Wealthy boomer retirees willing to spend money on housing in Seattle will only drive up costs, thereby inviting even WEALTHIER retirees.

Seattle will become an oasis for arts and culture, politically correct dining, and non-evidence-based rejuvenation schemes.

Meanwhile in Phoenix with its hundreds of thousands call center jobs, retirees from Fort Wayne, and white grievance politics...

I would urge some caution, Joe. Prices are indeed high in the 84 square miles of the city, but much lower in other parts of the metro, including those with commuter rail. And you do get what you pay for.

Joe, I can here the Mississippi river calling you back to Iowa. The temperature looks good there.
I was born in the river bottom of Middle river in Iowa.
But i prefer the Great Deserts.
Minus call centers. I have almost a 100 blocked numbers on my NO call phone.

Jon -- According to a story in the Seattle Times that ran on June 5, the median price for a single-family home in King County was $726,275 in May. For the Phoenix-Scottsdale-Mesa area, Zillow, on June 30, estimated the median sales price for a single-family house at $235,600. Although I realize we may have a bit of apples vs. oranges in the data here (King County excludes Edmunds and Everett and other northern suburbs), the numbers do suggest that much of the Seattle area is out of reach for most retirees.

I also acknowledge that prices will be higher in North Scottsdale, uptown Phoenix, and Paradise Valley.

In any case, I'd want to live in the urban core in Seattle, where you do, Jon, not in an outlying area.


Median means half the numbers are below. In Tacoma, the median is $290,000. King County is much smaller than Maricopa. Anyway, lots of affordable housing in beautiful cities in Cincinnati, Cleveland and St. Louis.

The medium house orice in Dubuque Iowa is 169900.

I've been to Tacoma. No thanks.

T-Town has some cool old neighborhoods, and it's 33 miles by commuter rail to downtown Seattle. Phoenicians drive farther than that every day. On the train, you can work via wifi, read, think, sleep.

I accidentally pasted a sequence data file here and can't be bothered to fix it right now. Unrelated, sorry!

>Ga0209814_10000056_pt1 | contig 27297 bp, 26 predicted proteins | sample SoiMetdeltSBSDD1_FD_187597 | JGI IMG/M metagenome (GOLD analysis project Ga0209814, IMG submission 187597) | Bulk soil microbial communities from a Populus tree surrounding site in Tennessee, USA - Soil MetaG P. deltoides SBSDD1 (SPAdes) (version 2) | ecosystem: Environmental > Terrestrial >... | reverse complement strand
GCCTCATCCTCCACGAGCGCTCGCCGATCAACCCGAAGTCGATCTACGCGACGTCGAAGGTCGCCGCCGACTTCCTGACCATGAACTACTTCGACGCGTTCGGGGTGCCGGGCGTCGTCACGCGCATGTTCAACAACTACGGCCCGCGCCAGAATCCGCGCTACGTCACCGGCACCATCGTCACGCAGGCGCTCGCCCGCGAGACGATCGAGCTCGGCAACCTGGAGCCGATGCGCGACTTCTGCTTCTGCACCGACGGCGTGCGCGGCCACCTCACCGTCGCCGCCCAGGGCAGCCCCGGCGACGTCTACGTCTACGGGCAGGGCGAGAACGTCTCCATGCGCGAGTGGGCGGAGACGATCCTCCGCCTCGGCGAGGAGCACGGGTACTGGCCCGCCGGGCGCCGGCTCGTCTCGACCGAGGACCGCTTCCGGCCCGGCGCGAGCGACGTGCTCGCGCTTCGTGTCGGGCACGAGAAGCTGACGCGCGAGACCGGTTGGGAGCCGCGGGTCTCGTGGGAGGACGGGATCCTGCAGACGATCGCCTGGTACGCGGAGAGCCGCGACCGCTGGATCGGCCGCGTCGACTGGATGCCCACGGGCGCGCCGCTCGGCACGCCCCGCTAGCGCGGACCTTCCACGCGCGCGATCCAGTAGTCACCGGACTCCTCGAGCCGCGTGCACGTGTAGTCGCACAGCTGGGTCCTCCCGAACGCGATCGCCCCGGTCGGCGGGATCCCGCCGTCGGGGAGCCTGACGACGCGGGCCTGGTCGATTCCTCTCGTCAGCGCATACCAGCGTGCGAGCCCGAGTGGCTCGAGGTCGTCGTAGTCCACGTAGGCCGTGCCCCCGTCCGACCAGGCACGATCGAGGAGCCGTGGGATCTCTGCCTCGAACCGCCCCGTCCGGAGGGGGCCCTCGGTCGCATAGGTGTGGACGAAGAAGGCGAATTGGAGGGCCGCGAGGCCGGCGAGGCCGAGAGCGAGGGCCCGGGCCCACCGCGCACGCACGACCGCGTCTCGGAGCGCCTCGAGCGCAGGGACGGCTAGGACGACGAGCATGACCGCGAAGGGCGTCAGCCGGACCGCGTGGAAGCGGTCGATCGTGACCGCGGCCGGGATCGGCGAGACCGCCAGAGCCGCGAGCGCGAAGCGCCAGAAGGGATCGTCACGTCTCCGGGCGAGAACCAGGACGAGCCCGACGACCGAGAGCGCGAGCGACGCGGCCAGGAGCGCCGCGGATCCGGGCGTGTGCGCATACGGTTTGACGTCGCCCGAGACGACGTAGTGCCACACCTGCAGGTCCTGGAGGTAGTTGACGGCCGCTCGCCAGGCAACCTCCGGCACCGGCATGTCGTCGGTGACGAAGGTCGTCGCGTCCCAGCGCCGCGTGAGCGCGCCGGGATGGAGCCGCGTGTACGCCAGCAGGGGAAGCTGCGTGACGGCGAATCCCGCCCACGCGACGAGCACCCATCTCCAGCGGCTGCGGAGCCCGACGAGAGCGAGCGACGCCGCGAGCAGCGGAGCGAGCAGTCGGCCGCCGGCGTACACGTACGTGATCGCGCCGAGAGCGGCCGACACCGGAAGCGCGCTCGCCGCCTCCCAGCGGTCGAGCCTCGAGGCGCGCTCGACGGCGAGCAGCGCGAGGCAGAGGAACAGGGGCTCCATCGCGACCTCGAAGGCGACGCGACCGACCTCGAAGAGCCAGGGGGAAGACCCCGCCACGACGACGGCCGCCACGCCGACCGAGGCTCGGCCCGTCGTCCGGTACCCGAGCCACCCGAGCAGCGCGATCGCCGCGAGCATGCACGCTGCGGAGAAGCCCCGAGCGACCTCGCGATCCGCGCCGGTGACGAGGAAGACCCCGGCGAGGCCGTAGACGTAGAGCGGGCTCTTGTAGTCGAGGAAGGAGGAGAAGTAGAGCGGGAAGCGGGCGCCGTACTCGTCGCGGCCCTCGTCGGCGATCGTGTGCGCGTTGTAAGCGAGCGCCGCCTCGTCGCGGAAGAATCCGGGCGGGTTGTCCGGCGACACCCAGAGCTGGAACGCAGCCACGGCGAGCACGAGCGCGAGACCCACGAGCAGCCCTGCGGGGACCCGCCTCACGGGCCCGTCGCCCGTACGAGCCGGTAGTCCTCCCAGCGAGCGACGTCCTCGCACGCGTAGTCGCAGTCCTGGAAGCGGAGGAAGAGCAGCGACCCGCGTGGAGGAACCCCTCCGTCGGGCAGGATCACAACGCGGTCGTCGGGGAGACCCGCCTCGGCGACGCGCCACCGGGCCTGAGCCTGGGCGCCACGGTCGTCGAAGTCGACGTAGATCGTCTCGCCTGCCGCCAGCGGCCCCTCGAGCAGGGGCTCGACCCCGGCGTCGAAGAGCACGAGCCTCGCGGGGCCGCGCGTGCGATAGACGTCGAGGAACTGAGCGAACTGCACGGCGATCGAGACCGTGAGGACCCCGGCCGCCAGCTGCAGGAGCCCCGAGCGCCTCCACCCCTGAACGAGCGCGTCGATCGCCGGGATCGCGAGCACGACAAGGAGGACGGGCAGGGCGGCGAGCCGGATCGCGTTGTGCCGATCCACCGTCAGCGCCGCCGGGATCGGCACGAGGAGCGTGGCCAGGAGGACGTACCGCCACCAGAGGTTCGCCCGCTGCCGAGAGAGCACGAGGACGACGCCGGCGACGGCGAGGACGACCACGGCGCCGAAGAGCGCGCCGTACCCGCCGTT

As for the Midwest:


Comeback Detroit? Median house prices range from $55000 to $300000??

Hey !! Don't knock South Dakota.
We have one area code, two time zones, one political party, two climate systems and are firmly rooted in the twentieth century. If you enjoy political corruption, you'll love it here.
Rush hour in Rapid City is a two-block backup (three if something stoopid happens and five if there's a train).
Sure wish we had a Costco.
It's still enjoyable being one of the 50 Democrats here.

Husband and I are considering selling our small house in West Seattle and buying a house in the Phoenix area for retirement in the next couple of years. We have older family in the Tucson area and have visited a number of times. We can get so much more house for our money there than here and want to retire a bit early by cashing out some equity. Can Phoenix be a nice place to live? Some of the comments here are a bit discouraging. Any advice is appreciated.


Seattle is expensive for a reason. Phoenix is relatively cheap for a reason. You get what you pay for. In Phoenix, no Sound, no Pike Place Market, no world-class cultural assets, etc. As I wrote, one can retire comfortably in Phoenix, but it usually requires car dependence and the heat is getting worse.

Jane, if you value your lungs and prefer desert to forest i would buy SE of Picacho Peak, AZ. Also slightly cooler than heat sink Phoenix.

Jane, Over the decades I have met many people from the Pacific Northwest who relocated to metro Phoenix. None have expressed enthusiasm for escaping your region to live in Phoenix. The majority wish they could return to the Northwest. Maybe you will be different. West Seattle is a very nice part of King County.

Plenty of hate was needed to destroy our oasis and desert with sprawl.

You can move to one but you can't escape the nightmare that is a life lived as if other people no longer matter.

It's still enjoyable being one of the 50 Democrats here.